David Bourget (Western Ontario)
David Chalmers (ANU, NYU)
Rafael De Clercq
Jack Alan Reynolds
Learn more about PhilPapers
Neuroethics 4 (2):143-162 (2011)
The dual-track theory of moral reasoning has received considerable attention due to the neuroimaging work of Greene et al. Greene et al. claimed that certain kinds of moral dilemmas activated brain regions specific to emotional responses, while others activated areas specific to cognition. This appears to indicate a dissociation between different types of moral reasoning. I re-evaluate these claims of specificity in light of subsequent empirical work. I argue that none of the cortical areas identified by Greene et al. are functionally specific: each is active in a wide variety of both cognitive and emotional tasks. I further argue that distinct activation across conditions is not strong evidence for dissociation. This undermines support for the dual-track hypothesis. I further argue that moral decision-making appears to activate a common network that underlies self-projection: the ability to imagine oneself from a variety of viewpoints in a variety of situations. I argue that the utilization of self-projection indicates a continuity between moral decision-making and other kinds of complex social deliberation. This may have normative consequences, but teasing them out will require careful attention to both empirical and philosophical concerns
|Keywords||Morality Neuroimaging Reverse inference Self-projection|
|Categories||categorize this paper)|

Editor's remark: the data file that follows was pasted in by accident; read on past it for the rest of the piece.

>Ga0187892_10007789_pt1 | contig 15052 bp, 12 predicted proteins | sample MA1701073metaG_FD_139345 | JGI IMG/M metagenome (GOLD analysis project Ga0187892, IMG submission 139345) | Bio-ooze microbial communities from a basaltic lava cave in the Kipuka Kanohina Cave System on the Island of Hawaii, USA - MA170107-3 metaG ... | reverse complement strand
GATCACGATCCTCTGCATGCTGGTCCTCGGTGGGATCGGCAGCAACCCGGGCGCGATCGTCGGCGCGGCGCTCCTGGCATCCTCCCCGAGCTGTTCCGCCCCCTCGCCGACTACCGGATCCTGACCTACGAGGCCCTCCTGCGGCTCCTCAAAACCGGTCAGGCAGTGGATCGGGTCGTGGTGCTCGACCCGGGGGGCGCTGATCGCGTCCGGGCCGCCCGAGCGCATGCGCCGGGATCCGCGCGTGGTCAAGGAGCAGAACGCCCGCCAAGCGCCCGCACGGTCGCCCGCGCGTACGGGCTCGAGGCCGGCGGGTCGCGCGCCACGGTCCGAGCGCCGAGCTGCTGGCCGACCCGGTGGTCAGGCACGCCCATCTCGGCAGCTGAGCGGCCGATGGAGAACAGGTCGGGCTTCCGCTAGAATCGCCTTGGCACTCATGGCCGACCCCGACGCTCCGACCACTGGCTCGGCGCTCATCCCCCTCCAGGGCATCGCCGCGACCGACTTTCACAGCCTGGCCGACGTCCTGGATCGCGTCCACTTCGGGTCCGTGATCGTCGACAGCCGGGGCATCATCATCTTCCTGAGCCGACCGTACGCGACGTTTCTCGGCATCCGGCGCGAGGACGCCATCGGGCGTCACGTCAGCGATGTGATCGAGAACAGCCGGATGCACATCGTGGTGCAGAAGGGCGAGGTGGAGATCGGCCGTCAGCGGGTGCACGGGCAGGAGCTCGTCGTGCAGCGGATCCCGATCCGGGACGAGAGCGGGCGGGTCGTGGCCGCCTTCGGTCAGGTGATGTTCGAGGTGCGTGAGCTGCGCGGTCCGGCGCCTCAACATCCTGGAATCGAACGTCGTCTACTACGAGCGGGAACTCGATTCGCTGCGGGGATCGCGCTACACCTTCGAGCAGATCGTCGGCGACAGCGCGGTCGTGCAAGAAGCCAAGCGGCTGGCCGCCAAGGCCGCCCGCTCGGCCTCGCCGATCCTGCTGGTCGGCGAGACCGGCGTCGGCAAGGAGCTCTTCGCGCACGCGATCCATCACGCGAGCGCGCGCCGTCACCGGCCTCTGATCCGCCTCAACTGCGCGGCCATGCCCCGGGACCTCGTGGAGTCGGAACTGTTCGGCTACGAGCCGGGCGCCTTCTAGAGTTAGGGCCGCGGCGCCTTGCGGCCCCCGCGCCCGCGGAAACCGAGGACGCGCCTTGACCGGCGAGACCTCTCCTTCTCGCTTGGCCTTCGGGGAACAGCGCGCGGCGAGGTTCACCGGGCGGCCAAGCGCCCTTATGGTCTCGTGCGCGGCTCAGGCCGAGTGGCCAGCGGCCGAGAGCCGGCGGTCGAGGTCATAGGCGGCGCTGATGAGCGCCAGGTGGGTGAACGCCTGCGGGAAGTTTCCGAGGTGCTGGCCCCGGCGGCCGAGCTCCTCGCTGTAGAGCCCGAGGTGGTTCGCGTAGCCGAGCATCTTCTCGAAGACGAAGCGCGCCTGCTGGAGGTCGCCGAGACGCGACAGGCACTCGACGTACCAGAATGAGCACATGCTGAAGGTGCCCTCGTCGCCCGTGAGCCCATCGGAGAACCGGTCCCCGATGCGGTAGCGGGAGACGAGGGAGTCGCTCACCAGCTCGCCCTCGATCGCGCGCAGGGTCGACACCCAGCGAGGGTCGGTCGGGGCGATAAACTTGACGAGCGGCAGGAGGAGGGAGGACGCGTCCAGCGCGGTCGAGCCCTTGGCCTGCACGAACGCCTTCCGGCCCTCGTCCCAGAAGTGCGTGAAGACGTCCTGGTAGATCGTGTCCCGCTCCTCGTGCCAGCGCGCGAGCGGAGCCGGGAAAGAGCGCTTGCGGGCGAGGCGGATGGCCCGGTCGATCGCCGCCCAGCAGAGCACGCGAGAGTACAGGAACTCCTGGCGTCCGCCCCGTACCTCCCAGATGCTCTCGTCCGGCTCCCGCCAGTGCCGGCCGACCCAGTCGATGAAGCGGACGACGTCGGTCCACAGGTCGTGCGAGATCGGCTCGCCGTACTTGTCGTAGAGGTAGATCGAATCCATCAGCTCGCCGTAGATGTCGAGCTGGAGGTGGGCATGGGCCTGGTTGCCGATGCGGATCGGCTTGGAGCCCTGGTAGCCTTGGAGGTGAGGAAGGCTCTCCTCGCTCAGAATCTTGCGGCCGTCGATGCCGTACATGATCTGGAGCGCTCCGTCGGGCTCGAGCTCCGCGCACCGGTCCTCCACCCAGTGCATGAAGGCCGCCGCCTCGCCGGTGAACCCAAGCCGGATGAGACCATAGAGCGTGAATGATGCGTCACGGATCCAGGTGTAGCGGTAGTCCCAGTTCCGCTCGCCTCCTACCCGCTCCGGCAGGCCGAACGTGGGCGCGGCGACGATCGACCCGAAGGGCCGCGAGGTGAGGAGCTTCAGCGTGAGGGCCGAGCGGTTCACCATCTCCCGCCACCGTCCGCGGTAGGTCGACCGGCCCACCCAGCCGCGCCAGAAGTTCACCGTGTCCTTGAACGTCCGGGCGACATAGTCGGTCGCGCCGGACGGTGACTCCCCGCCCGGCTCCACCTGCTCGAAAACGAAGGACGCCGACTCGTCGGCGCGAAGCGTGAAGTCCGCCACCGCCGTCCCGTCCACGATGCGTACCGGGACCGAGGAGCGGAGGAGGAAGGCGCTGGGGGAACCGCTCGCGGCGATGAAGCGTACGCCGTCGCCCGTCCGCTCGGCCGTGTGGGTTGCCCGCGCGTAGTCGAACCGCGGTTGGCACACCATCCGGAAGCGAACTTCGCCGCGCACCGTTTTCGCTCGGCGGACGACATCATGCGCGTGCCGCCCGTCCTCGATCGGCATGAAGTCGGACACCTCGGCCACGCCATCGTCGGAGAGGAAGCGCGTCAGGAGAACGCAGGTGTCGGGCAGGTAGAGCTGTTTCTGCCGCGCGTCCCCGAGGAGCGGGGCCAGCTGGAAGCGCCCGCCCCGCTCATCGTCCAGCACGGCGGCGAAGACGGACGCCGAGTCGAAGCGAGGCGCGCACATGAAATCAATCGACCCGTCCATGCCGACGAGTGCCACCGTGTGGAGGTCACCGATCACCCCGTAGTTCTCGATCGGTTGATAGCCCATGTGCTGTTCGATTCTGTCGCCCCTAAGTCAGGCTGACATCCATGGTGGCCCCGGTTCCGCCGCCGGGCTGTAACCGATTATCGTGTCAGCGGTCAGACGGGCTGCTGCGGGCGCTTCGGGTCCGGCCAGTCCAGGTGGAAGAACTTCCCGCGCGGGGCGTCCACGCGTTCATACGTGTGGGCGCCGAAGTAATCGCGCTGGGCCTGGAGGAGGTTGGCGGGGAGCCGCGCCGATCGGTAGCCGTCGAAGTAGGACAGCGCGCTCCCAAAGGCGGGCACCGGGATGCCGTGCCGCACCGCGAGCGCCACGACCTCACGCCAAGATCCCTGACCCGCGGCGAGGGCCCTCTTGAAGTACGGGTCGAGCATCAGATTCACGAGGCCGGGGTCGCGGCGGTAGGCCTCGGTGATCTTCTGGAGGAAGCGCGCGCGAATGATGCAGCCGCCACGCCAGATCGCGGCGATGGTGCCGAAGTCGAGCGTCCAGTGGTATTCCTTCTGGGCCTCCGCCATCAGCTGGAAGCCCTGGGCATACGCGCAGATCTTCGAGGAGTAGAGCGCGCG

|Through your library||Configure|
References found in this work BETA
John Allman & Jim Woodward (2008). What Are Moral Intuitions and Why Should We Care About Them? A Neurobiological Perspective. Philosophical Issues 18 (1):164-185.
Michael L. Anderson (2007). The Massive Redeployment Hypothesis and the Functional Topography of the Brain. Philosophical Psychology 21 (2):143-174.
Selim Berker (2009). The Normative Insignificance of Neuroscience. Philosophy and Public Affairs 37 (4):293-329.
R. L. Buckner & D. C. Carroll (2007). Self-Projection and the Brain. Trends in Cognitive Sciences 11 (2):49-57.
Citations of this work BETA
Tommaso Bruni, Matteo Mameli & Regina A. Rini (2013). The Science of Morality and its Normative Implications. Neuroethics:1-14.
Colin Klein (2012). Cognitive Ontology and Region- Versus Network-Oriented Analyses. Philosophy of Science 79 (5):952-960.
Similar books and articles
Guy Kahane, Katja Wiech, Nicholas Shackel, Miguel Farias, Julian Savulescu & Irene Tracey (2012). The Neural Basis of Intuitive and Counterintuitive Moral Judgement. Social Cognitive and Affective Neuroscience 7 (4):393-402.
Richmond Campbell & Victor Kumar (2012). Moral Reasoning on the Ground. Ethics 122 (2):273-312.
Guy Kahane & Nicholas Shackel (2010). Methodological Issues in the Neuroscience of Moral Judgement. Mind and Language 25 (5):561-582.
Nils-Eric Sahlin, Annika Wallin & Johannes Persson (2010). Decision Science: From Ramsey to Dual Process Theories. Synthese 172 (1):129 - 143.
Ron Mallon & Shaun Nichols (2011). Dual Processes and Moral Rules. Emotion Review 3 (3):284-285.
Philip Gerrans & Jeanette Kennett (2010). Neurosentimentalism and Moral Agency. Mind 119 (475):585-614.
Richard Dean (2010). Does Neuroscience Undermine Deontological Theory? Neuroethics 3 (1):43-60.
Jillian Craigie (2011). Thinking and Feeling: Moral Deliberation in a Dual-Process Framework. Philosophical Psychology 24 (1):53-71.
Guy Kahane (2012). On the Wrong Track: Process and Content in Moral Psychology. Mind and Language 27 (5):519-545.
Hanno Sauer (2012). Morally Irrelevant Factors: What's Left of the Dual Process-Model of Moral Cognition? Philosophical Psychology 25 (6):783-811.
Added to index2010-02-28
Total downloads57 ( #22,860 of 1,089,053 )
Recent downloads (6 months)1 ( #69,801 of 1,089,053 )
How can I increase my downloads?